- Swound! »
With an endless array of self-shot promos and 'Challenge Swound!' competition videos (sample: drink a liquidised Big Mac meal), Swound! are a band that have spared no effort in cultivating their accessibility. Their puppy-dog impetuosity and wide-eyed enthusiasm about simply being in a band make them very difficult indeed to dislike. Even more so if, like me, you value musicians with a lack of pretence and an eagerness to entertain just as much as the three chords they string together and call 'songs'.
If dwindling album sales and the rise of social networking have placed certain demands to interact on fledgling bands, the newfound availability of music an endless supply of formerly obscure acts from the dawn of rock 'n' roll onwards. Into the Sea is an album quite clearly in love with its influences. The four brothers Staszkiewicz draw upon an A-Z of '90s alterna-rock and grunge-pop, taking in everyone from fallen teenage nearlymen Symposium, Noise Addict and Radish, to the big hitters like Weezer, Redd Kross and Pavement along the way. On one hand it's dumb, frivolous and light as a feather. On the other it's a barrel of fluffy fun and endearing as a hamper of kittens.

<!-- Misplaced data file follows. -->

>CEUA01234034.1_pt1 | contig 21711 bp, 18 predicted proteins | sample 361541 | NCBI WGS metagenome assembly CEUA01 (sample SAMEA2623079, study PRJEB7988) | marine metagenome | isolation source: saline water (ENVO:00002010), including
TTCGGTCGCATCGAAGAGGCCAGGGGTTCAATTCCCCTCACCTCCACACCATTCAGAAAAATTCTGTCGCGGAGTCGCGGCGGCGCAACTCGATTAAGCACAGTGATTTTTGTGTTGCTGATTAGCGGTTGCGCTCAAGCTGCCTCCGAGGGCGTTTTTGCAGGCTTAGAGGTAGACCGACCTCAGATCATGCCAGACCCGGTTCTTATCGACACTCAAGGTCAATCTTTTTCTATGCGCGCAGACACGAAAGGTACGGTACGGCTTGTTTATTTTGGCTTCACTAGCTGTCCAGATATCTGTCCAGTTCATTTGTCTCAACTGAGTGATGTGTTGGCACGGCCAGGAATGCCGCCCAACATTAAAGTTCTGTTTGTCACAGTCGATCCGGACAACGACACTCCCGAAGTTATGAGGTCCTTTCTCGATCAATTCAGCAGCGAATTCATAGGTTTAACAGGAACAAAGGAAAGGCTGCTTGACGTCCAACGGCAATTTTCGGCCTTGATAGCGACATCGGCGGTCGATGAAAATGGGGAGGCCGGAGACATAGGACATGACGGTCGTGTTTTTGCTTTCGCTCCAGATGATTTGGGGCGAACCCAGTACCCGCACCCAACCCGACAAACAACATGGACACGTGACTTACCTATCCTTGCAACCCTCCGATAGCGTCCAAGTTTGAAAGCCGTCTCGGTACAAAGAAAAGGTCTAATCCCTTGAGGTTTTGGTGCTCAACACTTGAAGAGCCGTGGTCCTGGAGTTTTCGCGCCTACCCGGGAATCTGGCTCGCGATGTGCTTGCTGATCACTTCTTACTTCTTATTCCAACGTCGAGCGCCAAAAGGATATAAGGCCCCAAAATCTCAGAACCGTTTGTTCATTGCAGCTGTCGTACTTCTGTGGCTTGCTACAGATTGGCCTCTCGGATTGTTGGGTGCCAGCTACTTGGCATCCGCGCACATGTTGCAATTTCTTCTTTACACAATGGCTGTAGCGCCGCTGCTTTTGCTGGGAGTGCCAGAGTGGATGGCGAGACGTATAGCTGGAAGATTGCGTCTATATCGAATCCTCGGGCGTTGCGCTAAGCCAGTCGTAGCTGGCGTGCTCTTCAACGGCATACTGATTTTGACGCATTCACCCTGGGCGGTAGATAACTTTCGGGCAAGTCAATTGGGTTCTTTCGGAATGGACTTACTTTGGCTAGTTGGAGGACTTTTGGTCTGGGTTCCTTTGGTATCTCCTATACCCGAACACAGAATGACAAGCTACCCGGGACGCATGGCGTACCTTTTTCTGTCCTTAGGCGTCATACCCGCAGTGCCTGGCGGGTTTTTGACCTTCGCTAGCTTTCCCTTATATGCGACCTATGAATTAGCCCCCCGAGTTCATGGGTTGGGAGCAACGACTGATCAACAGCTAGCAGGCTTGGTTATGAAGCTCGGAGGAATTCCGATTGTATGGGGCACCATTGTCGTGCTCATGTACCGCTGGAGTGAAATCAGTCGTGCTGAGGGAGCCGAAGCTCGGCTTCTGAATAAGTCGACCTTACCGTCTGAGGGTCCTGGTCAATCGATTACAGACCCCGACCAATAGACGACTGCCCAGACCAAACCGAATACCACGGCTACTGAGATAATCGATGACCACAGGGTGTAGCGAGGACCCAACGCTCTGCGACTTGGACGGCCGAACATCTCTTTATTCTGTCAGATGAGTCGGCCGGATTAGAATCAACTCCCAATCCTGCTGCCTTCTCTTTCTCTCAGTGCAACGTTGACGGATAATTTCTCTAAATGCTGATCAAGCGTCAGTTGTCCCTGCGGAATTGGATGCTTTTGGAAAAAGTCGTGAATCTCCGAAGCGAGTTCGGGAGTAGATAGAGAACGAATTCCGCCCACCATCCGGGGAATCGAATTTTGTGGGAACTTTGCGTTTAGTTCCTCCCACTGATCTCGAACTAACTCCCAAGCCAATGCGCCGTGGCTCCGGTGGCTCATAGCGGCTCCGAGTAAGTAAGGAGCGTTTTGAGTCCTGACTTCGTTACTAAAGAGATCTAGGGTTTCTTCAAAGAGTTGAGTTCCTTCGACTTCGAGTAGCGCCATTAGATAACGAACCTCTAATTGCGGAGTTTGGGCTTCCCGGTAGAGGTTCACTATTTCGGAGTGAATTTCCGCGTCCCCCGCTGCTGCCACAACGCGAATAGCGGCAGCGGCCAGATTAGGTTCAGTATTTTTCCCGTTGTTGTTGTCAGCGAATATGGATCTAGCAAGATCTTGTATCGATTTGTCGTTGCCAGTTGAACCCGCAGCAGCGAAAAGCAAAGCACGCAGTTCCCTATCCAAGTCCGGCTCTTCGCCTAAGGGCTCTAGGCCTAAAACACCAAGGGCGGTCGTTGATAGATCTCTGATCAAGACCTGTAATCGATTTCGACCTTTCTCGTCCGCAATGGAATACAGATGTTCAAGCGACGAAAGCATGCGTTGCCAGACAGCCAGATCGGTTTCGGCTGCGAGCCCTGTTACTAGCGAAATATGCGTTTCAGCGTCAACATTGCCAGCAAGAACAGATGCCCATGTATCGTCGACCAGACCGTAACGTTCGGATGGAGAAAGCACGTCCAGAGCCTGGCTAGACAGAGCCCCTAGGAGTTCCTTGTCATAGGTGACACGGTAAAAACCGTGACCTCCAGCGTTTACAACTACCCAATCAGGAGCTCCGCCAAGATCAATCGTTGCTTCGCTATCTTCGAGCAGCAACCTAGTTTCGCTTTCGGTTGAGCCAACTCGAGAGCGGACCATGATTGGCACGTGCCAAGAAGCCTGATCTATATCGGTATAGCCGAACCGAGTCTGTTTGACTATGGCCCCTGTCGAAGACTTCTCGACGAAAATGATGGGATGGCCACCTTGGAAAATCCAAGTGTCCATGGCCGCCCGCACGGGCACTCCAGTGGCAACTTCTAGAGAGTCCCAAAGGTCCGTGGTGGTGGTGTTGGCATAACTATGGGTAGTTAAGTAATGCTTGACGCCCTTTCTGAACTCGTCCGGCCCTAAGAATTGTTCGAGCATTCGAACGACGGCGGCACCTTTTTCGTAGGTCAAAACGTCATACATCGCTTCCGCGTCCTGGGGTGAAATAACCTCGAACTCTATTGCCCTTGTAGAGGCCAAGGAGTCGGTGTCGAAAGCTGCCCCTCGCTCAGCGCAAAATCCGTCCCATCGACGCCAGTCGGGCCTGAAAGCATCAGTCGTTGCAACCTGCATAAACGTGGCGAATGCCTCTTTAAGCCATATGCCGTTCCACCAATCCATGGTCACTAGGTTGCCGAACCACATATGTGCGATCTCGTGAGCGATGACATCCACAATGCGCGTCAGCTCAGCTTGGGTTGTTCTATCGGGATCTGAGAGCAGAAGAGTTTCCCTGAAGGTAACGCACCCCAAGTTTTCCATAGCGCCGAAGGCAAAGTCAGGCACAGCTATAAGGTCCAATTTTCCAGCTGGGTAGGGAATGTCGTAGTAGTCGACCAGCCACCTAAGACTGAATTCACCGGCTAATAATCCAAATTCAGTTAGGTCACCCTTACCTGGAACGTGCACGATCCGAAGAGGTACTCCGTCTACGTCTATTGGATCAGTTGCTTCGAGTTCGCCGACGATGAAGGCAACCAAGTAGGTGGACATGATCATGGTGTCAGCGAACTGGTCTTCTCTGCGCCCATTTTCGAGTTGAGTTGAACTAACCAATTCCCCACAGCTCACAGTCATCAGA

There's a lesson to be learned here, too, for contemporaries like The Wombats who make the mistake of tirelessly sculpting their songs with workmanlike writing, draining all the enjoyment out of them in the process. Swound!'s best quality is found in their restraint, which gives moments like 'Big Trouble' and 'Tokyo' a freshness that overcomes the lack of chiselled immediacy. That the lyrics are riddled with geeky Mortal Kombat and '80s movie references only accentuates the agreeably confectionery nature of the entire project.
In the grand scheme of the Cult of Swound!, Into the Sea is just one piece of the many-faceted, multimedia puzzle that might not quite support the weight of expectation normally thrust upon a debut album if it stood alone. However, in the supporting role it inhabits it works very nicely indeed, thank you very much.